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Your interests

Identifying the interests and activities that you pursue outside your work and studies can help you to learn more about yourself, including the roles and situations you enjoy.

It may help you choose between career options, and can provide you with great examples of your behaviour and actions to use with employers in the recruitment process, both in applications and at interview.

The employer perspective

Employers do care about your interests, but not for their own sake. They're looking for evidence that you will suit the post they are recruiting for. The best way they can do this is to look at examples of your actual, rather than predicted, behaviour.

Your interests are concrete ways of demonstrating your preferred ways of working and behaving. They reveal your personality, your values, and your behaviour preferences.

For example, you may say that you would love to work in a team, but, if you have no proof that this is true, an employer may be skeptical about your claim. However, if you can give an example of your teamwork, even if it doesn’t relate to a workplace team, the employer can feel more confident about your assertion.

In some cases, employers will expect you to evidence particular interests. For example, if you want to be a financial adviser, you will need to show how you keep informed, whether that's through the financial newspapers, bulletins from finance organisations, or even your own investment in the stock market.

What counts in a work setting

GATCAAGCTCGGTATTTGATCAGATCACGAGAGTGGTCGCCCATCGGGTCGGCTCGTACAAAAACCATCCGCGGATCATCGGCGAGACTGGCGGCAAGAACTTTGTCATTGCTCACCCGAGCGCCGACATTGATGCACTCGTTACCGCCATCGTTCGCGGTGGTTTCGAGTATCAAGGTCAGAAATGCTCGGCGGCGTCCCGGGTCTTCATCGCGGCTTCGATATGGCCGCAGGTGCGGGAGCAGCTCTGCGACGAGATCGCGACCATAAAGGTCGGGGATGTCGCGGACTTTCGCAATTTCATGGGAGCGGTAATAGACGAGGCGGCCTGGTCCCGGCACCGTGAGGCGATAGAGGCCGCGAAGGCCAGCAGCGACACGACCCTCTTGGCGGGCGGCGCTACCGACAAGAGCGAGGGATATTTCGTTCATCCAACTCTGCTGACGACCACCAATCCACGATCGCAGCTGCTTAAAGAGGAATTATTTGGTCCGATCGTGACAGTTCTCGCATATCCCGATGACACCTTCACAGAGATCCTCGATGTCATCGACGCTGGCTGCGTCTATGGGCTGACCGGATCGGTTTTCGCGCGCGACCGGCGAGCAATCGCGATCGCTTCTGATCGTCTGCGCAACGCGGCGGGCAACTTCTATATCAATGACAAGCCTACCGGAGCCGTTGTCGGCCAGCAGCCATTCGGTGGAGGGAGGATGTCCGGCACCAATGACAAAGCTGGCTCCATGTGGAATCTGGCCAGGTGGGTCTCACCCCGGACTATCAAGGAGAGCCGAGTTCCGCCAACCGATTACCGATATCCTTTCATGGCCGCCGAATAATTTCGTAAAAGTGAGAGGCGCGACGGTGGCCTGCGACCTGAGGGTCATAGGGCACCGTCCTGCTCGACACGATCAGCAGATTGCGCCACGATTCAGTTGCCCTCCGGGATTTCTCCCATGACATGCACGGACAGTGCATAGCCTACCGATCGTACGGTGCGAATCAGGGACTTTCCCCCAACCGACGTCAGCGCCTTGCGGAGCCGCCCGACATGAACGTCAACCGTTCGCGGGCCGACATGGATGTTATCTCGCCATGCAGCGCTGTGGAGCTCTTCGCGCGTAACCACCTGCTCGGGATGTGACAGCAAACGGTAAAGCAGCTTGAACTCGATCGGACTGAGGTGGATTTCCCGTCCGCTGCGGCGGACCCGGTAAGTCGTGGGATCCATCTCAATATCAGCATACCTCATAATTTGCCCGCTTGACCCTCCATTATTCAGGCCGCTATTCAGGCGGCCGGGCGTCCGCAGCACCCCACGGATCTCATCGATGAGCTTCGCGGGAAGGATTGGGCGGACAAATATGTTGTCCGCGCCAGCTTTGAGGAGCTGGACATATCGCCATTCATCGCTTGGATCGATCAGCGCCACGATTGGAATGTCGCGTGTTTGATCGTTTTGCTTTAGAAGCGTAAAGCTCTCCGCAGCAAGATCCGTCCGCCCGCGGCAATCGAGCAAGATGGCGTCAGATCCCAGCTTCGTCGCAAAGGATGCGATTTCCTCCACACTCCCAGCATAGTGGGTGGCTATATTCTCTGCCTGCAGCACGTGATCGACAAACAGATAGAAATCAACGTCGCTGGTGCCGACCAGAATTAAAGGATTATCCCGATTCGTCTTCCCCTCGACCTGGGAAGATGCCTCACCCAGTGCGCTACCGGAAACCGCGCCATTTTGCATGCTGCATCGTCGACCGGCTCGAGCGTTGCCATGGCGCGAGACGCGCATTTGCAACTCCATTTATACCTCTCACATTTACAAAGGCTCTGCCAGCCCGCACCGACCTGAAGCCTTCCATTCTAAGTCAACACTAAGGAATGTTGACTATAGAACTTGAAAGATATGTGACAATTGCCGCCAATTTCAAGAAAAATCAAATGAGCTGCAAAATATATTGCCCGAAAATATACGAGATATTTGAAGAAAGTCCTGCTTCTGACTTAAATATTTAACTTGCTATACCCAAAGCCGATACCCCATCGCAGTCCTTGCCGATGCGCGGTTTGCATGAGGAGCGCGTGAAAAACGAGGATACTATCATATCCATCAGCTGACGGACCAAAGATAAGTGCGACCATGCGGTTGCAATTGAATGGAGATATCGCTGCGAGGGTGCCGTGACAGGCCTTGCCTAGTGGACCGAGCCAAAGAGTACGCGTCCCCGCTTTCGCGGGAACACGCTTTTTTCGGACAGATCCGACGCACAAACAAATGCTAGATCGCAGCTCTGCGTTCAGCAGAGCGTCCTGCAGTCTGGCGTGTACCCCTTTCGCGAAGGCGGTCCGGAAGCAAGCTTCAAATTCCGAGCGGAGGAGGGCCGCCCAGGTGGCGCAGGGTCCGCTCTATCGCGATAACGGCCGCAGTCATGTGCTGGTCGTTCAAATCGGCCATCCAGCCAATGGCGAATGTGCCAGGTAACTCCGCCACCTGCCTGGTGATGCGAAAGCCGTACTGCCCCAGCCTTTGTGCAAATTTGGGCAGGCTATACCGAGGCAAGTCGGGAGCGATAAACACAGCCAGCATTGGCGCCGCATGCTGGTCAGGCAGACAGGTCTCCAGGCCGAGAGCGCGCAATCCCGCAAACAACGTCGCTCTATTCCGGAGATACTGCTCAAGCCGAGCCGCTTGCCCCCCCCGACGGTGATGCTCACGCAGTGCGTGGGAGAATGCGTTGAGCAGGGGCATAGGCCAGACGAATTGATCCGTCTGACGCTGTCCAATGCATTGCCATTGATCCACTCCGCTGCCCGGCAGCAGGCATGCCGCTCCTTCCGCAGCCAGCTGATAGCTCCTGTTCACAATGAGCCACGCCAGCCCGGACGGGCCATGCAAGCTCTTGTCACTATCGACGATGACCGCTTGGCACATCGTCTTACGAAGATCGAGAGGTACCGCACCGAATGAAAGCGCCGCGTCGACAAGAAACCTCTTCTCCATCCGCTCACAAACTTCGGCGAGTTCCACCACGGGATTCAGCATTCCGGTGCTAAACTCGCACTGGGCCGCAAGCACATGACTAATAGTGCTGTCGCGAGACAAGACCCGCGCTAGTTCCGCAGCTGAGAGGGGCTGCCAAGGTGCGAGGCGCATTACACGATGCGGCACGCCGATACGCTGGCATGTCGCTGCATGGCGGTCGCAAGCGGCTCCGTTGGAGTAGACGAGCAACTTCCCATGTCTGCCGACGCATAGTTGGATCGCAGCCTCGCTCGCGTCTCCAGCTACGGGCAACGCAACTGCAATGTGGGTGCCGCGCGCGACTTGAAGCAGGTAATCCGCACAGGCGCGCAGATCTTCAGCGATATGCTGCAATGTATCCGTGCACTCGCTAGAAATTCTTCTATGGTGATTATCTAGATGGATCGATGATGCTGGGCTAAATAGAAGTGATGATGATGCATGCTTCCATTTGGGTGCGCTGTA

Interests and activities can be defined as anything that you have done outside the strict limitations of your course or paid work.

Obvious examples include:

  • sport
  • leisure activities
  • hobbies
  • socialising.

However, interests and activities can also include:

  • voluntary work
  • care or other work within the family
  • political activity
  • membership of clubs and societies, including taking responsibility for organisation or committees within such clubs
  • positions of responsibility on committees at your university.

Identifying your interests

Most of us would like an interesting job. Interests are, of course, very personal, and two people may be interested in the same activity for quite different reasons.

For example, you may like watercolour painting because you enjoy learning new techniques and experimenting with colour in your evening class, while your friend may paint because they like to spend time alone outside looking at and reflecting upon what they see.

Use our worksheet to reflect on your interests:


Interests analysis

26 April 2017

Use this worksheet to outline your interests and map these to different areas of work.


When identifying your interests and activities, you should think about the reasons for that interest. It is not until you think further about how and why you do things that you'll begin to have some real evidence about yourself.

If you don't have any interests

If you enjoy socialising, but have done little else, try analysing your social activities. How do you socialise? Are you an organiser, a peacemaker or a friend to everyone?

Perhaps you enjoy studying, and put in more time on this than other students do. What is it that you enjoy? Can you list any extra study or activities you’ve undertaken connected with your degree? You might like to spend some time studying the available materials on the transferable skills gained with your degree.

Perhaps you have little spare time during term. What do you do during the holidays? If you like to get away, then perhaps travel is an important interest for you. Or maybe you simply have more time during the holidays to pursue leisure activities. Just because you can’t do them all year round doesn’t make them less valid.

Contact us

If you'd like to talk through the best careers to suit your interests, contact us:

Careers and Employability